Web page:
At first sight, it looks like the car is still reigning supreme on the suburbs of Europe and Northern America, with no intention to stop. In the United States, where the suburbs developed in parallel with car ownership, each household owns 1.93 vehicle (the highest rate in the world). In Germany, 70 percent of the people who live in rural and periurban areas drive to work, says Siemens, even though half of these commutes are less than 10 km long and could be covered by bike. In France, the current yellow vest movement has highlighted just how many people rely on their car to go about their day: 80 percent of the population uses one every day. It is even the preferred mode of transportation to go take the train, according to studies conducted by SNCF Gares et connexions: half of train riders arrive at the station driving their own car.
The case for transit-oriented development
The main reason for this preference is how fragmented other options are: even though there are trains, buses, shuttles and car- or ride-sharing options in the suburbs, people tend to still use their car for the totality of the trip if the first or last mile problem isn’t solved. This is in fact the strongest case for multimodality and Mobility as a service (MaaS) that one could make: our best efforts don’t mean much if we don’t help people go exactly from point A to point B.The good news is that the suburbs have what it takes to invent mobility solutions that work for periurban areas and cities alike. As write researchers Pierre Filion and Roger Keil in The Conversation, “an important, underrated aspect of suburban infrastructures is their tremendous importance for how the entire urban region functions. Suburban infrastructure (…) also supports metropolitan and higher-scale purposes.” In China, the satellite city of Tianfu District Great City, outside of Chengdu, is designed “to be self-sustaining and environmentally conscious”; part of that is that “everything is supposed to be so close that you can walk anywhere within 15 minutes,” explains a Popular Science article. Tianfu is an example of transit-oriented development (TOD) which “could serve as a model for the modern suburb.” But even in “older” suburbs, there’s plenty of room for experimentation. Suburban train stations, in particular, are the one place where mobility hubs can truly happen. There, we can test how it truly works to transfer from the metro to the train to your own bike or a free-floating electric scooter or an electric shuttle or a ride-share, depending on the options at hand at the very moment you need them.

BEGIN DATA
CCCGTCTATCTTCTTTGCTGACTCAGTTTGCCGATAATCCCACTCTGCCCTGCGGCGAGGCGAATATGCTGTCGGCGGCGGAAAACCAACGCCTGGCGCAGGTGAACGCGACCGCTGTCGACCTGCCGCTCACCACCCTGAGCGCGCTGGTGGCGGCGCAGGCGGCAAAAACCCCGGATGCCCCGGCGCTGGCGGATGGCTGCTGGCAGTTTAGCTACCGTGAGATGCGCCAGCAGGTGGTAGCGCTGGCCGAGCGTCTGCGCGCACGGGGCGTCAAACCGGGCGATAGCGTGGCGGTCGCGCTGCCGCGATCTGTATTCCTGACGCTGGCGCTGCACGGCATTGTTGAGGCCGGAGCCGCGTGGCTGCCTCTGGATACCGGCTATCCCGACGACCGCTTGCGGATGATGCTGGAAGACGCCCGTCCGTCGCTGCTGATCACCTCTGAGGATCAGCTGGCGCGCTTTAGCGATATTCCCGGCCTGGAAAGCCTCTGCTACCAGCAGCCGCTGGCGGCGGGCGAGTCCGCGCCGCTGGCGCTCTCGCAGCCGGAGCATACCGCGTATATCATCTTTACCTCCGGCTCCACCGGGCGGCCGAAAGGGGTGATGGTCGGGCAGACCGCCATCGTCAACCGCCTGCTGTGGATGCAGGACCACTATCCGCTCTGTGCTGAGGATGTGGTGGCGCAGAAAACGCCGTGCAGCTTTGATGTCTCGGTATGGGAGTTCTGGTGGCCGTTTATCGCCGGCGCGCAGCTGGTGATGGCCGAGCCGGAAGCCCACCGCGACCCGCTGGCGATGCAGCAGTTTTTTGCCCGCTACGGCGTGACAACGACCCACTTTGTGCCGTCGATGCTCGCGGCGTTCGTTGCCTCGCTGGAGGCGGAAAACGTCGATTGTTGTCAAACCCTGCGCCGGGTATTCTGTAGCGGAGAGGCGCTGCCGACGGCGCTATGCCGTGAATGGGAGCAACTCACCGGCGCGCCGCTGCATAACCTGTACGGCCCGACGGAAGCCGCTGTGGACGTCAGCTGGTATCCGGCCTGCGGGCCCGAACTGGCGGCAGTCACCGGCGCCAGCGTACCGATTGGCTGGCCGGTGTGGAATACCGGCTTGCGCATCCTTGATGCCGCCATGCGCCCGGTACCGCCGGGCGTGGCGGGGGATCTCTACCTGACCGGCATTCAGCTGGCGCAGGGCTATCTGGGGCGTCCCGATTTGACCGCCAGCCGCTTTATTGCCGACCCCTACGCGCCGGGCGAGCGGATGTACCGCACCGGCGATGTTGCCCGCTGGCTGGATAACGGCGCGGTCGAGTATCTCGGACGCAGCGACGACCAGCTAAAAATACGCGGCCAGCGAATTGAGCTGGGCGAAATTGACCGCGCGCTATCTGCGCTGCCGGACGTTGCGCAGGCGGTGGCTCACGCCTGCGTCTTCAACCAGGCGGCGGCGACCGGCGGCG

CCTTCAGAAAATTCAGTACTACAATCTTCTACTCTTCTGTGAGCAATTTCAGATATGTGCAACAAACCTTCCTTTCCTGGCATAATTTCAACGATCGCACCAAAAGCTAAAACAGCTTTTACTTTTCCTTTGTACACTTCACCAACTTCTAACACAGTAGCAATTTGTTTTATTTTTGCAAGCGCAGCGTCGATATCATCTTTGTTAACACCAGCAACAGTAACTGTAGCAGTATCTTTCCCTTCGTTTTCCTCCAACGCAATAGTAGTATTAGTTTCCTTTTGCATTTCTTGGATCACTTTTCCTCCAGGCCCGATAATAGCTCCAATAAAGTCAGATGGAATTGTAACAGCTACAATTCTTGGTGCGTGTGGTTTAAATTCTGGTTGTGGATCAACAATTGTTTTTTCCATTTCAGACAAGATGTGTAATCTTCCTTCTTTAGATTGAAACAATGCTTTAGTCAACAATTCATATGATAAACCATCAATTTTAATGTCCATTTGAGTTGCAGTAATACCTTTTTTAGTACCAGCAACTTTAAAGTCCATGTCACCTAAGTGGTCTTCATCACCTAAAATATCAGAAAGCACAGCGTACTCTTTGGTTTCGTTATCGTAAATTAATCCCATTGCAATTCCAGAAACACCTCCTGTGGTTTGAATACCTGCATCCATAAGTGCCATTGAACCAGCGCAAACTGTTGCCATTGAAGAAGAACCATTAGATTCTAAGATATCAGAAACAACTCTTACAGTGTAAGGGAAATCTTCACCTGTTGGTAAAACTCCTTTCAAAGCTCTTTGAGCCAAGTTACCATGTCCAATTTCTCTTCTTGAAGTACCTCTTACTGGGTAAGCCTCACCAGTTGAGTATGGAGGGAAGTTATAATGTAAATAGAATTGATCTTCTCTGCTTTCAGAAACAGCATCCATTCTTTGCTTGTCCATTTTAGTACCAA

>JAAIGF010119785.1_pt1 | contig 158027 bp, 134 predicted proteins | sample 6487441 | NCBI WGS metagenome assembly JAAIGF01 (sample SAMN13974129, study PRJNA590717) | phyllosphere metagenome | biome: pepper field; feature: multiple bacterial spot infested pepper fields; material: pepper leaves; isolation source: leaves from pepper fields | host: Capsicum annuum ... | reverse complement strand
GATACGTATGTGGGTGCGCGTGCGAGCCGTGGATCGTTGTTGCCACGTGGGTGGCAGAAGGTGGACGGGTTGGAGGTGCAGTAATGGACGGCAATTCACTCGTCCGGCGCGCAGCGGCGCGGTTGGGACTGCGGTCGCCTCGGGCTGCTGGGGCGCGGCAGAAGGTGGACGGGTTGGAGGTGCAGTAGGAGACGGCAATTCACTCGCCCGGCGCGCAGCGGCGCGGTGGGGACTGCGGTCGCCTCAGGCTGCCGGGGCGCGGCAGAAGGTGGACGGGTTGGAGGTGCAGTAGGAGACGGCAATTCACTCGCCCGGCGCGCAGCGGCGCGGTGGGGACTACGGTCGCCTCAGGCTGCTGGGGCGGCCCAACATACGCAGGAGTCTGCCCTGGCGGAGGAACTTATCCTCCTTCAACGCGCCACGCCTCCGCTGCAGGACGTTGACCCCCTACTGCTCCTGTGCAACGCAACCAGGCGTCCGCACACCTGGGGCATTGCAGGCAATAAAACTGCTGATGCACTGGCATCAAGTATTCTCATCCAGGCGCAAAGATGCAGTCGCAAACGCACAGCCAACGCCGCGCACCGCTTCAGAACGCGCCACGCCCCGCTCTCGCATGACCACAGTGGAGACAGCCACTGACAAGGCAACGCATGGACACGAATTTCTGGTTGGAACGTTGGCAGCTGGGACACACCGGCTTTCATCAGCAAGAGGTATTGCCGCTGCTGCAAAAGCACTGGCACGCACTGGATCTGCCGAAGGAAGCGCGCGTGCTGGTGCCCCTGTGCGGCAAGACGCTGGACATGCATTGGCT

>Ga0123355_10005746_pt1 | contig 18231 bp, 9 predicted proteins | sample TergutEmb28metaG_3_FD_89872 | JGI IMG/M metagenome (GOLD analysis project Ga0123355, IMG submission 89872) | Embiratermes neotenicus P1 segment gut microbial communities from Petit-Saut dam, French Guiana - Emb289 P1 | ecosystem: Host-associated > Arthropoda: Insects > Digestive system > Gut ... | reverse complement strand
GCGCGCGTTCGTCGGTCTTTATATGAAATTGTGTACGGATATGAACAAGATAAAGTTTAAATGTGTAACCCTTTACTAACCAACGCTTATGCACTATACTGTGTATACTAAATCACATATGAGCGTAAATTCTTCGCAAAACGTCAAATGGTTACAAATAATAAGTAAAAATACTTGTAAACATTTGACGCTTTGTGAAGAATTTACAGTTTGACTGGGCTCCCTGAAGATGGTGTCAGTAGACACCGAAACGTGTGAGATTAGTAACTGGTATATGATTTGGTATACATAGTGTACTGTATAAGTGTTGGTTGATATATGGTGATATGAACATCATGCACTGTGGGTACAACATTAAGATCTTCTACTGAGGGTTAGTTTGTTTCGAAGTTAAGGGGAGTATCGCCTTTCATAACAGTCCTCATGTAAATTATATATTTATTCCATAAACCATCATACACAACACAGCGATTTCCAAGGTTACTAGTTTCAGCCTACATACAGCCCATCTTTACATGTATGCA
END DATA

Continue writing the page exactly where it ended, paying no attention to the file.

Mobility as a Service also belongs in the suburbs
Of course, making that process seamless requires dialogue and cooperation between all the actors involved in local mobility. In the city of Toronto, the Transit Commission is working with smaller surrounding authorities in order to allow users to use a single travel card across the whole network. That move towards MaaS is being embraced by a growing number of cities, such as Helsinki, where an eponymous start-up first started operating before expanding to Belgium and the Netherlands — MaaS Global was among the winners of the European Startup Prize for Mobility’s first edition in 2018. In France, the upcoming loi d’orientation des mobilités (LOM) will require regions and associations of municipalities to “ensure that citizens have access to territorial continuity in their commutes.” That will most likely imply a tight private-public collaboration. As MaaS Global’s co-founder Sampo Hietanen tells The Guardian, “No transport provider has enough supply density to provide the same service as owning a car. If you want to tap into the 85 percent of the market owned by the car, the only way is to have everything combined.” And the suburbs and periurban areas are where the bulk of this combination will have to happen if we are to set free from the monopoly of the individual car. “Having to deal with severe infrastructure inadequacies, suburbs offer fertile ground for infrastructure experimentation and innovation. (…) We thus expect the future of urban infrastructures to emerge from the suburbs,” write Pierre Filion and Roger Keil. We will also be watching closely.
“Solving the Cooperation Paradox in Urban Mobility”, BCG, 2018.